Interview With…. Sally Odgers

Hi Readers. Today I am chatting with Sally Odgers. Sally hails from The Apple Isle, Tasmania. Sally is the author of some 270 books, published over thirty-six years.

I will just say that I have had the pleasure of visiting Tassie a few years back. What I can say about Tassie is that it is very picturesque, peaceful. Although far from the rest of the world (especially for those of you in the Northern Hemisphere), it is a place you really need to visit, at least once. 🙂

Sally, please tell our followers something about you 🙂
I’m from Tasmania, and still live here. I’m arguably Tasmania’s most-published living author,… if you go by word count and number of publications. I started writing as a child and haven’t stopped since. I’m a daughter, sister, wife, mother and grandmother and alpha-bitch to our Jack Russell pack. I write, read, walk, garden, edit and assess manuscripts for others, run a tiny collective called Prints Charming Books, a blog called Promote Me Please, a listing called Tassie Book Talks and a fleet of websites.

Sally Odgers

270 books is quite the achievement. Tell us, what inspires you to get out of bed each day?
I’m not a morning person, but I have to get up to go and see to my dad. He’s 93 and I go to his place to get him up and give him breakfast. I take a dog along.

If you could hang out with one famous person for one day, who would it be and why?
I’d have loved to spend some time with Diana Wynne Jones. I’m not sure she’d have liked me, but it would have been interesting.

What’s the story behind your latest book?
I have two. One is Bush Rescue, a children’s book co-written with my husband. It’s part of the Pup Patrol series and is published by Scholastic. We worked up the series to follow our Jack Russell and Pet Vest series. The other is Heather and Heath, a long historical novel from Satalyte Publishing. That one sprang from research I did in the 1980s and 1990s for a tourist guide and also from family stories. It’s about three generations of women who love the high country property of Glen Heather. Scottish immigrant Ness arrives there in 1837, colonial-born Isobel marries its young owner in 1861, and her granddaughter Alice holds it during the Great War.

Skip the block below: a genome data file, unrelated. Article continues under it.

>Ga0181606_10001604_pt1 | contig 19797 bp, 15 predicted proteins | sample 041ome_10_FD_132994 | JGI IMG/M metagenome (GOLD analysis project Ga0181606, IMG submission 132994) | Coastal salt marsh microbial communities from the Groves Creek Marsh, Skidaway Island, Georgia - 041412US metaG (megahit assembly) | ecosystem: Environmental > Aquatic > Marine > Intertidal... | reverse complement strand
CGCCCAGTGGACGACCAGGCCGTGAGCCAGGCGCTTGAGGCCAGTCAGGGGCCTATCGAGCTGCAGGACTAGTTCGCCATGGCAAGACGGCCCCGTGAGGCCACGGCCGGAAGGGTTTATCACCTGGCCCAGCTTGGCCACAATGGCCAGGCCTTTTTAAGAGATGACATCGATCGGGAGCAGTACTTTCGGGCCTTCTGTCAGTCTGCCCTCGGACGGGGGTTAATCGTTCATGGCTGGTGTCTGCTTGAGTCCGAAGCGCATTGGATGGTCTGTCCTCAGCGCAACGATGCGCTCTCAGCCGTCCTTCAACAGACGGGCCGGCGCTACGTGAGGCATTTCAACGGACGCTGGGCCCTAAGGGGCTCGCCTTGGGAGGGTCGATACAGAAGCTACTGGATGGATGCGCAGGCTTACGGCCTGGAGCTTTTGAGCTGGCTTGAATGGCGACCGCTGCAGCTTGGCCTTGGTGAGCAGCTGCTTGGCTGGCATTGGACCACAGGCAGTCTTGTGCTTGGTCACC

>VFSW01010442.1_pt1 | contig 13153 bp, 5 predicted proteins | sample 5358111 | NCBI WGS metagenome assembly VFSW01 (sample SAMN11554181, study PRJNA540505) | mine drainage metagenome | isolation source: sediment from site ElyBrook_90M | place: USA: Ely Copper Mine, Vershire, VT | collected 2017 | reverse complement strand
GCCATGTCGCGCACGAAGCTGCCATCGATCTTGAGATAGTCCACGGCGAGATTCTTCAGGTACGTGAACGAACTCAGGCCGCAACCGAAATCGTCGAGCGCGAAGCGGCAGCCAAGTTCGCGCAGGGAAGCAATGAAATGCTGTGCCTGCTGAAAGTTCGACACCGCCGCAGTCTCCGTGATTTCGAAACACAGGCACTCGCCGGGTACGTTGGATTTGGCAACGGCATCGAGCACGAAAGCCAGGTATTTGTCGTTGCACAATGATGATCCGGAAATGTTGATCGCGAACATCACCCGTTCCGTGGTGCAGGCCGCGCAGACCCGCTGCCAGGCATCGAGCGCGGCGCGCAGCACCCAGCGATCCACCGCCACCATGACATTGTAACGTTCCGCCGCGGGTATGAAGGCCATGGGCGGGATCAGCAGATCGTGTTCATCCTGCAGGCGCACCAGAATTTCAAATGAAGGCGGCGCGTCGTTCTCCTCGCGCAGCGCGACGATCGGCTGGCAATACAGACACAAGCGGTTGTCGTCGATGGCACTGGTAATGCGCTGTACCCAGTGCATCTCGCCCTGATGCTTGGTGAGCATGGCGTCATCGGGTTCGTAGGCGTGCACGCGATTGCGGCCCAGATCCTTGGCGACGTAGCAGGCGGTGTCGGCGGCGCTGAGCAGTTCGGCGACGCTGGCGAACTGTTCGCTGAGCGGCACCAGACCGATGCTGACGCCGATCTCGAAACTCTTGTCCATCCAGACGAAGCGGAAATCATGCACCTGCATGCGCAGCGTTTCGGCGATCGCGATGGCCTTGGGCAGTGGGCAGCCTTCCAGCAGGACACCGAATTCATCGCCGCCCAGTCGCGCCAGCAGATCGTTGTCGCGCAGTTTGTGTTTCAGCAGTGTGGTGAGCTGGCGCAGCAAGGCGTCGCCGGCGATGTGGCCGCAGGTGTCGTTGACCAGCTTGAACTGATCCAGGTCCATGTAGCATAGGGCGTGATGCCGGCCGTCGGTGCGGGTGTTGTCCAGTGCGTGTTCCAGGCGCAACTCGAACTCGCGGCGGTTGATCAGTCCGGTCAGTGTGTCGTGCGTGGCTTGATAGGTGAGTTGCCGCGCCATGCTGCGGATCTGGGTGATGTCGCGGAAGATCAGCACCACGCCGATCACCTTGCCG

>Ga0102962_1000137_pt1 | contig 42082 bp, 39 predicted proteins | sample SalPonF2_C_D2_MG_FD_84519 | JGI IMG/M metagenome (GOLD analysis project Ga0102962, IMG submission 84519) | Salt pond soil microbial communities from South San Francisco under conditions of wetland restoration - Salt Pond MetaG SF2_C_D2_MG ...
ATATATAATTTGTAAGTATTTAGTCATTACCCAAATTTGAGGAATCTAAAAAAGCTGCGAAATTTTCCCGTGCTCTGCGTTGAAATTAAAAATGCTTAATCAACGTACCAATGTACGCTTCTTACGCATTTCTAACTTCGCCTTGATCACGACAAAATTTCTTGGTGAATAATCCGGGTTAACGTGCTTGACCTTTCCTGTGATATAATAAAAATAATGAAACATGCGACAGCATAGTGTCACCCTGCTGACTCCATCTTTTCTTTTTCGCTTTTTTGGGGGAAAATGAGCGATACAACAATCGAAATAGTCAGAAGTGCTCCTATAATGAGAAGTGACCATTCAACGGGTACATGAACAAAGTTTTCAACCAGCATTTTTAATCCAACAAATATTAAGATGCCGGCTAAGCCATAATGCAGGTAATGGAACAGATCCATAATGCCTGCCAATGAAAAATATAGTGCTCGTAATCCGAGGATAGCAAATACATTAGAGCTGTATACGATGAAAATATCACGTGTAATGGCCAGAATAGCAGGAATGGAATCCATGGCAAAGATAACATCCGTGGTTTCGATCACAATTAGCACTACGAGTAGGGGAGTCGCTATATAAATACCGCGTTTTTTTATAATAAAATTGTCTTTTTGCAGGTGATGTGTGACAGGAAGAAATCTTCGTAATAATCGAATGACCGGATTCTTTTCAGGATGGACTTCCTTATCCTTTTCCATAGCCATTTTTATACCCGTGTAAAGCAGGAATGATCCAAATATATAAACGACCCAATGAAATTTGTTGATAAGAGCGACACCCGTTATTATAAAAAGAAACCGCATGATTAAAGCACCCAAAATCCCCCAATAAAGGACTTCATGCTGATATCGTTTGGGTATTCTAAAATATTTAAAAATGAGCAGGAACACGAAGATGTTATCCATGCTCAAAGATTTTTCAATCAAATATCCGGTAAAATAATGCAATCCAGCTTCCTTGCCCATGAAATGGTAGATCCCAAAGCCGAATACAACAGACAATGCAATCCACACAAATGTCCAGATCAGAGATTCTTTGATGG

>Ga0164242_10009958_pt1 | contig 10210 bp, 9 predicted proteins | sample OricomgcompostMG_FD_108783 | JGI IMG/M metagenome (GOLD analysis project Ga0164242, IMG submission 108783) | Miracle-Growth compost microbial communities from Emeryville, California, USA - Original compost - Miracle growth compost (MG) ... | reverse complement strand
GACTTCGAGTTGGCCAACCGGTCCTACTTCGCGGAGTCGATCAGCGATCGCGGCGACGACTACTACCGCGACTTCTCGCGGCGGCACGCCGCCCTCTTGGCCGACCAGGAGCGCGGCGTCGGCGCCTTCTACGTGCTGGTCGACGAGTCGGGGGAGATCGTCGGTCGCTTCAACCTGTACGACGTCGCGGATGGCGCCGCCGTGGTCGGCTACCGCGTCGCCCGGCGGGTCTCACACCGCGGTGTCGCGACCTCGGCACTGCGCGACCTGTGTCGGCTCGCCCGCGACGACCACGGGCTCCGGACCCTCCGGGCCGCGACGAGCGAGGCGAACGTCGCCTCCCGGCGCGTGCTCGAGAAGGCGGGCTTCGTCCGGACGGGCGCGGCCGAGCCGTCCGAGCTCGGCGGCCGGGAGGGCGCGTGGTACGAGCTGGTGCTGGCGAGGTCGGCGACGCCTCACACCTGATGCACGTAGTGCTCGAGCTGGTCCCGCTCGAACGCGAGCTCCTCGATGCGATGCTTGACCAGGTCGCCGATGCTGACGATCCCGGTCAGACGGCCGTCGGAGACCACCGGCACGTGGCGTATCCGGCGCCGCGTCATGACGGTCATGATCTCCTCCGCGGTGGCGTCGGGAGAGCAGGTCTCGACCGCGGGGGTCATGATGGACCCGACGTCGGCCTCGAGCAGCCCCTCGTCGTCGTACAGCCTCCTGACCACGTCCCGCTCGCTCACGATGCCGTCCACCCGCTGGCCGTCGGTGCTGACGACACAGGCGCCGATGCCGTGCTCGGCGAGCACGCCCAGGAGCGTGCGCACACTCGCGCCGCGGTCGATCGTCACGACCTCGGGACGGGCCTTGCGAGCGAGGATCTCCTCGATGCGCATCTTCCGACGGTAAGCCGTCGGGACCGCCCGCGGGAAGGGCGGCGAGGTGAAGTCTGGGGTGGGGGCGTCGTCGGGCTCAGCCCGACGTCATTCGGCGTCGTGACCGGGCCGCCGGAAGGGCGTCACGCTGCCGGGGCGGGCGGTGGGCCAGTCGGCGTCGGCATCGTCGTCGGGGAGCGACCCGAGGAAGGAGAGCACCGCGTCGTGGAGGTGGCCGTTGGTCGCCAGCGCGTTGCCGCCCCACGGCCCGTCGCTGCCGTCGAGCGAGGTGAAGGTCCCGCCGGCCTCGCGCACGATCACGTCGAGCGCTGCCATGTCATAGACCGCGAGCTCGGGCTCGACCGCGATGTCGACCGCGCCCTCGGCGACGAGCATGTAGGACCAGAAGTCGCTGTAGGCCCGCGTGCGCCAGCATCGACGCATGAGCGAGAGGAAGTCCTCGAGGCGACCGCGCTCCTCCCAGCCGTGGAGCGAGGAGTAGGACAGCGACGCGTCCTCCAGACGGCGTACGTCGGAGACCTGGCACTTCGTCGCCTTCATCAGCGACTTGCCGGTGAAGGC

bush rescue

What are you working on next?
I always have a lot of WsiP, but most of my time is taken up with, my manuscript assessment and editing service. Some of the books I work on as and when I have time include a fantasy called Garlands of Thorn and May, one called The Green Door and another called Khloe: Out of Arcadia.

Do you have any special/extraordinary talents?
I’m pretty good at assessing and editing work for others. I discovered this talent by accident in the 1980s. I can also write a poem on any subject at a moment’s notice.

Who are your favorite authors?
Elizabeth Marie Pope, Diana Wynne Jones, Sally Rogers-Davidson, Michelle Tatam, Geoffrey Trease, Ruth Park, Margaret Mahy, Anne Farrell…

Heather & Heath

What do you like to do with your free time?
I don’t really have free time, since I work seven days a week. However, I do multi-task, so I walk the dogs and exercise myself while “reading” via audio book and doing the shopping and P.O. run. I also exercise one dog while gardening (he is our potter-dog whose back condition means he can’t do long walks).

Tell us about your plans for upcoming books.
I’m working on the last stages of two Prints Charming titles that should have been out in February. However, my dad had a fall, and so I got behind. I have a new Pup Patrol story to write and a mass of editing and assessing to do. I am also working with artist Kerri Slaven on a series called The Fairies of Farholt.

Where can people find you on the web?

Awesome. Thanks for being my guest here today Sally.

The Fairies of Farholt


Posted on March 4, 2015, in Guest Authors, Interviews and tagged , , , , , , , , , , , , , . Bookmark the permalink. Leave a comment.

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